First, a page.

February and a few funny things

Posted on Updated on

So wow. February. That happened quickly. Any exciting plans for the month? I have a conference coming up that I’m super-excited about! #nerdalert

As far as non-work things go, I’m mostly looking forward to catching up with some friends. Oh—and cashing in a gift card for a much-needed massage. In a month that’s so focused on romantic love, it’s important to remember that there are many other types of love: family, friends, self-love…

Though this is the shortest month of winter, it’s still winter (at least here in the Northern Hemisphere), which may leave you feeling more inclined to want to drink wine and sleep than to do, well, anything. Aside from the usual happy/healthy cocktail of exercise, adequate sleep, and vitamin D supplementation to help you cope with the dark days and cold temps, a few good laughs go a long way too!

A few things that cracked me up recently:

*This text from my sister. That she felt compelled to send me a gif of Kramer on a random night is probably the funniest part:


In 2012 I briefly dated a guy who had never seen Seinfeld. Maybe I judged him a little, but at the same time, it was a great excuse to re-watch the series from the beginning. Or at least the first season, given the brevity of the aforementioned dating situation. This is back when I had a TV and DVD player. Strange days indeed.

*A kid on the bus the other day singing a song about how “God made a poo-poo.” The song turned into a talking blues about Star Wars—more specifically, about the relationship between Luke Skywalker and Han Solo. It was pretty epic.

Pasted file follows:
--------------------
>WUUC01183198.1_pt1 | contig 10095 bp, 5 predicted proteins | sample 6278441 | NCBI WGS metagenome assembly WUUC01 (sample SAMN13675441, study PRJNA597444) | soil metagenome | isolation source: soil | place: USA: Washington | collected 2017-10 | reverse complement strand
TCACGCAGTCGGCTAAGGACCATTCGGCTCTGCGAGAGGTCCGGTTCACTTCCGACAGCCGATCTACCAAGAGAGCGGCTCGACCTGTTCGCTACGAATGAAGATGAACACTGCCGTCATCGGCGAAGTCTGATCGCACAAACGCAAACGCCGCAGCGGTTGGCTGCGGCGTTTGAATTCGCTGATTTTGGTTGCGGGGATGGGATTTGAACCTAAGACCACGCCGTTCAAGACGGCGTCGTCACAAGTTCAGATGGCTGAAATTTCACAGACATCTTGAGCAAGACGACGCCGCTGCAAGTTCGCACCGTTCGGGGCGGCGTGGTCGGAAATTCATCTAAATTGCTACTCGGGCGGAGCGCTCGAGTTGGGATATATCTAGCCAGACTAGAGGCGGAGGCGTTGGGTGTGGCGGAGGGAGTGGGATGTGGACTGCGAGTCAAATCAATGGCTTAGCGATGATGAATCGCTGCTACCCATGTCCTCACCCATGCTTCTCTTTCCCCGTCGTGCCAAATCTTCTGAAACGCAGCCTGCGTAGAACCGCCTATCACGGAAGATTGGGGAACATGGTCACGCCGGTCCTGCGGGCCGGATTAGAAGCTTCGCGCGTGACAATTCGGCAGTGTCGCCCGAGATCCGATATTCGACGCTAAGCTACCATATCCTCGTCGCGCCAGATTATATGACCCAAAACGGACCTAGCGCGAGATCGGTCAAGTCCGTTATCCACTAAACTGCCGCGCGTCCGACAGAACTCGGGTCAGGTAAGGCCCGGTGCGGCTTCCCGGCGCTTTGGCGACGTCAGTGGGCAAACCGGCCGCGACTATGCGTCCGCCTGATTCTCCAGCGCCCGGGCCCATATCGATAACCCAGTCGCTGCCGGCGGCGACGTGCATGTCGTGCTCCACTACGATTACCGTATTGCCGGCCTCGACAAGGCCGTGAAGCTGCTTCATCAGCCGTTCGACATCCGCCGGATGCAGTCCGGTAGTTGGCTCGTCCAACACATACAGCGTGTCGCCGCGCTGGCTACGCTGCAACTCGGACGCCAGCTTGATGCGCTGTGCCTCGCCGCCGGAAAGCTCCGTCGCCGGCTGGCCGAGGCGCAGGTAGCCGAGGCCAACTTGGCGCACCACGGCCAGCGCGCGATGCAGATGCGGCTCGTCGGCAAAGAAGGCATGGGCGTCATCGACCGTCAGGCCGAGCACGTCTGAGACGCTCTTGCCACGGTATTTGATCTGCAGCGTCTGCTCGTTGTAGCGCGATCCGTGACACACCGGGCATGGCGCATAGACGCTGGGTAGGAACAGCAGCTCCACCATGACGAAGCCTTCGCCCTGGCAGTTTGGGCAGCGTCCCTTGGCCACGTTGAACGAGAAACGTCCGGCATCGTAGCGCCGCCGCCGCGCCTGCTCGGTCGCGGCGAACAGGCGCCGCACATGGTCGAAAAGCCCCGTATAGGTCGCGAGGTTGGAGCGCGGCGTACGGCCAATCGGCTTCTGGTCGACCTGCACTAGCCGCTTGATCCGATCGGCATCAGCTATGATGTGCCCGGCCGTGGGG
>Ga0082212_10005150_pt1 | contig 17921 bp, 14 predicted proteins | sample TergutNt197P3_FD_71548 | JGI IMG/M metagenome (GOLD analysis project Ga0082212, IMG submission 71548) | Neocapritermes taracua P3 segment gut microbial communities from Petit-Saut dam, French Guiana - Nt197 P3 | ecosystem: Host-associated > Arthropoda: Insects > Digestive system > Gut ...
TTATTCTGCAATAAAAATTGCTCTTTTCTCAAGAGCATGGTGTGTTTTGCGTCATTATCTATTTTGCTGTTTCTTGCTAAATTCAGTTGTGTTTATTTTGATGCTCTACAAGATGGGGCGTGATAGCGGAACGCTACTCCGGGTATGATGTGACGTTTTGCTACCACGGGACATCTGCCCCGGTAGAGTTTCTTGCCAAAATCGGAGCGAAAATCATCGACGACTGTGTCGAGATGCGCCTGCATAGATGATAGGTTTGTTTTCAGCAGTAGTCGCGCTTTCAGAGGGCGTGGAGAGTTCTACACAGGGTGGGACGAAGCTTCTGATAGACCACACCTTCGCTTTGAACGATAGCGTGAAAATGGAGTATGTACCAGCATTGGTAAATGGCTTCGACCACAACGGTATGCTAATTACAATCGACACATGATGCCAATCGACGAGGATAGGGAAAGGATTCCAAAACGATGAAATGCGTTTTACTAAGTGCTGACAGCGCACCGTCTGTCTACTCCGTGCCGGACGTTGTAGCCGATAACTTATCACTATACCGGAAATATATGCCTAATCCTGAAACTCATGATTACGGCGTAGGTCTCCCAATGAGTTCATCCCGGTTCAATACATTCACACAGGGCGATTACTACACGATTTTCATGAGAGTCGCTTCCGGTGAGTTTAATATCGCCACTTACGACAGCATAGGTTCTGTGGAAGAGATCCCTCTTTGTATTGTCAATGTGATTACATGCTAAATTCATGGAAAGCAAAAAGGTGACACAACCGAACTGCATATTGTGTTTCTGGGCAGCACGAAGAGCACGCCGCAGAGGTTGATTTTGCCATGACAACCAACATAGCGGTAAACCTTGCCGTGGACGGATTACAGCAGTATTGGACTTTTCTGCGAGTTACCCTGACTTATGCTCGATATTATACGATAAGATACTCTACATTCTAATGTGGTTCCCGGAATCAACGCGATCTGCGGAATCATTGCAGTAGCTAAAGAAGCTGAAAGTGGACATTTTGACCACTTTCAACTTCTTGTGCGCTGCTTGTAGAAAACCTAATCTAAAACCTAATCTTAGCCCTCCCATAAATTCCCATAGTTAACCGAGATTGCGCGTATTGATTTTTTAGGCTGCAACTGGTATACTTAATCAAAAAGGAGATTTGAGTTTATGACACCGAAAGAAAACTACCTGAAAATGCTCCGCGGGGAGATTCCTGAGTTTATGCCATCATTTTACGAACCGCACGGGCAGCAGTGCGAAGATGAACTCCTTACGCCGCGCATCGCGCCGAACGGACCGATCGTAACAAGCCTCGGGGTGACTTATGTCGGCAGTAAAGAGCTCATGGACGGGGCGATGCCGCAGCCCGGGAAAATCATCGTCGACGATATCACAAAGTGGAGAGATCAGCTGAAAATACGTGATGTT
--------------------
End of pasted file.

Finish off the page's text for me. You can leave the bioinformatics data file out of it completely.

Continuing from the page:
*A mostly toothless old lady playing Naughty Sudoku.

*My attempt at following painting directions. paint nite

For the uninitiated, check out Paint Nite.

*My favorite sausage joke. The other day in a Pilates class, the instructor asked if anyone knew any good jokes. Of course I did.

What made you laugh recently? 


Sunday Things

Posted on

Happy Sunday! I don’t know if anyone else is as excited for this first day of Fall as me, but there really are few things like the optimism of a new season. Powerful stuff. I started my day with yoga—it was the perfect way to celebrate the autumnal equinox.

We’re also just coming off the weirdness of Thursday’s full moon. Did anyone else think last week was a little odd?

lobster1.) Strange/full moon day-things aside, my dreams were even more bizarre than normal. I think my favorite is the one where I was dating a fictional friend’s parents, and while I was out at a seminar, the father left a big paper bag of lobsters at my door, only each lobster had been cut into various ways for cooking purposes. For whatever reason, lobsters have become a motif in my dream and real life in 2013. Here’s what my favorite dream analysis website (yes, I have one) has to say about lobster dreams. Makes sense to me.